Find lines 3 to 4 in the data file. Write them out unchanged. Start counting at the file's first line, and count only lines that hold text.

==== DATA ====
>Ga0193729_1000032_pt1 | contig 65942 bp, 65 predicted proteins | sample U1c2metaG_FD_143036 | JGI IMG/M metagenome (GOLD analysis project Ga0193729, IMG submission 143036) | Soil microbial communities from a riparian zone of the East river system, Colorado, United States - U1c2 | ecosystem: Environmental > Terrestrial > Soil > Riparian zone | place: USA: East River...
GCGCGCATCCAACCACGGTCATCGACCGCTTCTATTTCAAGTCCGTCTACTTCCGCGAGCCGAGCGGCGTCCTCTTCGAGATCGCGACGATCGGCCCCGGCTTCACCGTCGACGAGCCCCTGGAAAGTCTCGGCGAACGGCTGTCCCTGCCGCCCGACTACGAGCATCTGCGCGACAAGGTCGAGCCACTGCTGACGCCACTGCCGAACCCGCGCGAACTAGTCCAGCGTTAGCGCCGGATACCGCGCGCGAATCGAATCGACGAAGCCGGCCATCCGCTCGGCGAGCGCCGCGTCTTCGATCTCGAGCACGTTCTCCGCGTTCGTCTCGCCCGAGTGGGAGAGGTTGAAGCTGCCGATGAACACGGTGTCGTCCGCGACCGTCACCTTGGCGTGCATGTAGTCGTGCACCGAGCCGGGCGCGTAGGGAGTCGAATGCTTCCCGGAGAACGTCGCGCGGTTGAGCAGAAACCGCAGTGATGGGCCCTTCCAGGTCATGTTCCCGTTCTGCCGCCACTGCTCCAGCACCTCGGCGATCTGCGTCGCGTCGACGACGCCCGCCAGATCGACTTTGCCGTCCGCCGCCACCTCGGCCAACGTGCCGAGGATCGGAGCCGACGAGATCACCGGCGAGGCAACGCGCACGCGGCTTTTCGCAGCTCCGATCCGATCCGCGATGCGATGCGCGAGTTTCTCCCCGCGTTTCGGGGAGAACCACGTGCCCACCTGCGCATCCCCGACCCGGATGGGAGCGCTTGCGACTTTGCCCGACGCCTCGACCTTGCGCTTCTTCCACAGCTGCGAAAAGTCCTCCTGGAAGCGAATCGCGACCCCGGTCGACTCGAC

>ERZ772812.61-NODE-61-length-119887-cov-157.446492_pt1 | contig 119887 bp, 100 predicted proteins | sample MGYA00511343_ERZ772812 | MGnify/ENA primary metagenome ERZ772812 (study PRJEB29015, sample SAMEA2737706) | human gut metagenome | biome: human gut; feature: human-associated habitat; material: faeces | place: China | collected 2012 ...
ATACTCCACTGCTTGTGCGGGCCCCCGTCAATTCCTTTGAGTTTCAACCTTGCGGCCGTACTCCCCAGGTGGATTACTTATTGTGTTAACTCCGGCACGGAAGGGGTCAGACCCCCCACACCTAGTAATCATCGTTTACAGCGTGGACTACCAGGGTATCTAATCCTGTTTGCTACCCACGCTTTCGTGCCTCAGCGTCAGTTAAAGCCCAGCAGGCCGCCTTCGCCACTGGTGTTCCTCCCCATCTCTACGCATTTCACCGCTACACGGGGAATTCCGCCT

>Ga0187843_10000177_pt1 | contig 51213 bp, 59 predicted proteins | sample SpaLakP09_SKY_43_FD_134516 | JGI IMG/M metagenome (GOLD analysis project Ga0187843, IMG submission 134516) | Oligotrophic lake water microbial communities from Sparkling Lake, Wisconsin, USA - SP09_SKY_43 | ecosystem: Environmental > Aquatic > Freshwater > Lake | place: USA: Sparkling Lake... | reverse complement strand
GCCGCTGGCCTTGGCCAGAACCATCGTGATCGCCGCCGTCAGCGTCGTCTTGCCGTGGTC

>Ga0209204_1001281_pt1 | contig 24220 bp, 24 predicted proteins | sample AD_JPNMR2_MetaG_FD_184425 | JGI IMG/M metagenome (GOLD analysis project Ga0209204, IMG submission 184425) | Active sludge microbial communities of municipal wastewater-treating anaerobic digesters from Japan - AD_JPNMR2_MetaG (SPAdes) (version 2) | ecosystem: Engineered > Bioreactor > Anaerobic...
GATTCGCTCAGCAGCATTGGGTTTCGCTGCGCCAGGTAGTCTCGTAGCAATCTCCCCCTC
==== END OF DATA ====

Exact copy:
>ERZ772812.61-NODE-61-length-119887-cov-157.446492_pt1 | contig 119887 bp, 100 predicted proteins | sample MGYA00511343_ERZ772812 | MGnify/ENA primary metagenome ERZ772812 (study PRJEB29015, sample SAMEA2737706) | human gut metagenome | biome: human gut; feature: human-associated habitat; material: faeces | place: China | collected 2012 ...
ATACTCCACTGCTTGTGCGGGCCCCCGTCAATTCCTTTGAGTTTCAACCTTGCGGCCGTACTCCCCAGGTGGATTACTTATTGTGTTAACTCCGGCACGGAAGGGGTCAGACCCCCCACACCTAGTAATCATCGTTTACAGCGTGGACTACCAGGGTATCTAATCCTGTTTGCTACCCACGCTTTCGTGCCTCAGCGTCAGTTAAAGCCCAGCAGGCCGCCTTCGCCACTGGTGTTCCTCCCCATCTCTACGCATTTCACCGCTACACGGGGAATTCCGCCT